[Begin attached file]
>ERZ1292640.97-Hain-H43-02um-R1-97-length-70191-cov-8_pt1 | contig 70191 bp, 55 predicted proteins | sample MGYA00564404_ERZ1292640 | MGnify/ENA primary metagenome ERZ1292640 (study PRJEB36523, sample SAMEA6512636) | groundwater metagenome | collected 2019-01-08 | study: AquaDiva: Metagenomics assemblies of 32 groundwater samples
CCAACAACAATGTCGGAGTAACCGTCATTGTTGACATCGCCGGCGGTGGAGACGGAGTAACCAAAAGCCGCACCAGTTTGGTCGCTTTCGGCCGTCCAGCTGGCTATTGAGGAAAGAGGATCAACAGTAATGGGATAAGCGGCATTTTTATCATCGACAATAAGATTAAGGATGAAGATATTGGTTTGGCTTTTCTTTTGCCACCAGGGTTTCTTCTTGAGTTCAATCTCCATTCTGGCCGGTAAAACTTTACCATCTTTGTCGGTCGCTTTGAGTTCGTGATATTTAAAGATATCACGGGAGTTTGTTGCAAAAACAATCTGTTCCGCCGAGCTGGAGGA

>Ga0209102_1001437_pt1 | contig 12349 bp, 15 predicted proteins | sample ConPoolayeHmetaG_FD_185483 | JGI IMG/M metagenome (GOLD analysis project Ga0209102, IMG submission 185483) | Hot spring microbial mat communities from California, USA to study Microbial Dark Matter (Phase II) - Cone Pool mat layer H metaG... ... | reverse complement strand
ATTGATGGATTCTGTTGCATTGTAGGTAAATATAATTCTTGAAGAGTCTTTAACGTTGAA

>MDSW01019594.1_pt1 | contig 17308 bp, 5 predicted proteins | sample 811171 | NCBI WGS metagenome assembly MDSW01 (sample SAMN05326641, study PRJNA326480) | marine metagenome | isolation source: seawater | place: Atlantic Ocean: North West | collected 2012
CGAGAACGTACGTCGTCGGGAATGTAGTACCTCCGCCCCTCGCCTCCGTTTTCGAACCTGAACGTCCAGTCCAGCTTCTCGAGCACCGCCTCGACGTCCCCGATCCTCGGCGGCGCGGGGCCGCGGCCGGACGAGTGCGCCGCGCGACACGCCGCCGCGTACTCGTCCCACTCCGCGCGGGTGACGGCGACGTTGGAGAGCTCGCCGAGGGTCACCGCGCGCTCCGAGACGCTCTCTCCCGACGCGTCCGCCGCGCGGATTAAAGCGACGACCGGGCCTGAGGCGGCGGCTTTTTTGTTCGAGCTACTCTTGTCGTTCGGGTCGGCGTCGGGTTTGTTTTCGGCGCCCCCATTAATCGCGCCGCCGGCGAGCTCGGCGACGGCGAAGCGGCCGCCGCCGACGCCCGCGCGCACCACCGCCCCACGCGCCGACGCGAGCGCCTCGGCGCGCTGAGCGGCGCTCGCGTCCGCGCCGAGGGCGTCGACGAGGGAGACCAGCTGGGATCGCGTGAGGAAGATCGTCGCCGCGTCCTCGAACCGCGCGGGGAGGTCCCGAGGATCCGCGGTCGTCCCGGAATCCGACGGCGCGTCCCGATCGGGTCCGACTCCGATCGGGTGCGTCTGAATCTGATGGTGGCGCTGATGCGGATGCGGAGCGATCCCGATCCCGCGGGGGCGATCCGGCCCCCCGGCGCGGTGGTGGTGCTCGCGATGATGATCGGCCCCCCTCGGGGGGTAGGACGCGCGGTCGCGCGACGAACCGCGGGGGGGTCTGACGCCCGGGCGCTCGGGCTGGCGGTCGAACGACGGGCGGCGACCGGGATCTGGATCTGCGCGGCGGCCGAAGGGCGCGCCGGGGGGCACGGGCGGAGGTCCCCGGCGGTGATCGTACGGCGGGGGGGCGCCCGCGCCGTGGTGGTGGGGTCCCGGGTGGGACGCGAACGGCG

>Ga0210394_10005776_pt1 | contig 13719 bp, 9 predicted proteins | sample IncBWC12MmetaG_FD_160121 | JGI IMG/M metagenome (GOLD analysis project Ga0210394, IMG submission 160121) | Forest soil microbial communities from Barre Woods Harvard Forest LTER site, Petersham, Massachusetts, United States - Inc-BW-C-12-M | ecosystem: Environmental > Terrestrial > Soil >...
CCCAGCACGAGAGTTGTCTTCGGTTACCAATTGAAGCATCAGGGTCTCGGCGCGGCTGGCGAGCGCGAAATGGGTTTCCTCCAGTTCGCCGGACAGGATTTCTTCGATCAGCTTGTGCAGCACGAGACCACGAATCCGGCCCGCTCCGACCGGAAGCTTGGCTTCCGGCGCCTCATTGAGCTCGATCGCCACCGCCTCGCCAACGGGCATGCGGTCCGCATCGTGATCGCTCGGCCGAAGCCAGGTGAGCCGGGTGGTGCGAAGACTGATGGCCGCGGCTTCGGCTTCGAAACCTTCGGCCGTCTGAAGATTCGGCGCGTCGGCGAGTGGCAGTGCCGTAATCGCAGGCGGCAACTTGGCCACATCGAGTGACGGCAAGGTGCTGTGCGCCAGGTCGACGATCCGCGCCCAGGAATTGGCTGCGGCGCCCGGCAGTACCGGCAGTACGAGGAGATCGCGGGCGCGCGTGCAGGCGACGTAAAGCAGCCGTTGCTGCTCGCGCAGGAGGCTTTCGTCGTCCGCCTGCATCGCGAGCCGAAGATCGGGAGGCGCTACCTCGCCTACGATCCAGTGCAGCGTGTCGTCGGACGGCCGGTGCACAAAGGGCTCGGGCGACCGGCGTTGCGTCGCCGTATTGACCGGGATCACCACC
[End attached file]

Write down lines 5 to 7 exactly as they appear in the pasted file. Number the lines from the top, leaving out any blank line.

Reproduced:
>MDSW01019594.1_pt1 | contig 17308 bp, 5 predicted proteins | sample 811171 | NCBI WGS metagenome assembly MDSW01 (sample SAMN05326641, study PRJNA326480) | marine metagenome | isolation source: seawater | place: Atlantic Ocean: North West | collected 2012
CGAGAACGTACGTCGTCGGGAATGTAGTACCTCCGCCCCTCGCCTCCGTTTTCGAACCTGAACGTCCAGTCCAGCTTCTCGAGCACCGCCTCGACGTCCCCGATCCTCGGCGGCGCGGGGCCGCGGCCGGACGAGTGCGCCGCGCGACACGCCGCCGCGTACTCGTCCCACTCCGCGCGGGTGACGGCGACGTTGGAGAGCTCGCCGAGGGTCACCGCGCGCTCCGAGACGCTCTCTCCCGACGCGTCCGCCGCGCGGATTAAAGCGACGACCGGGCCTGAGGCGGCGGCTTTTTTGTTCGAGCTACTCTTGTCGTTCGGGTCGGCGTCGGGTTTGTTTTCGGCGCCCCCATTAATCGCGCCGCCGGCGAGCTCGGCGACGGCGAAGCGGCCGCCGCCGACGCCCGCGCGCACCACCGCCCCACGCGCCGACGCGAGCGCCTCGGCGCGCTGAGCGGCGCTCGCGTCCGCGCCGAGGGCGTCGACGAGGGAGACCAGCTGGGATCGCGTGAGGAAGATCGTCGCCGCGTCCTCGAACCGCGCGGGGAGGTCCCGAGGATCCGCGGTCGTCCCGGAATCCGACGGCGCGTCCCGATCGGGTCCGACTCCGATCGGGTGCGTCTGAATCTGATGGTGGCGCTGATGCGGATGCGGAGCGATCCCGATCCCGCGGGGGCGATCCGGCCCCCCGGCGCGGTGGTGGTGCTCGCGATGATGATCGGCCCCCCTCGGGGGGTAGGACGCGCGGTCGCGCGACGAACCGCGGGGGGGTCTGACGCCCGGGCGCTCGGGCTGGCGGTCGAACGACGGGCGGCGACCGGGATCTGGATCTGCGCGGCGGCCGAAGGGCGCGCCGGGGGGCACGGGCGGAGGTCCCCGGCGGTGATCGTACGGCGGGGGGGCGCCCGCGCCGTGGTGGTGGGGTCCCGGGTGGGACGCGAACGGCG

>Ga0210394_10005776_pt1 | contig 13719 bp, 9 predicted proteins | sample IncBWC12MmetaG_FD_160121 | JGI IMG/M metagenome (GOLD analysis project Ga0210394, IMG submission 160121) | Forest soil microbial communities from Barre Woods Harvard Forest LTER site, Petersham, Massachusetts, United States - Inc-BW-C-12-M | ecosystem: Environmental > Terrestrial > Soil >...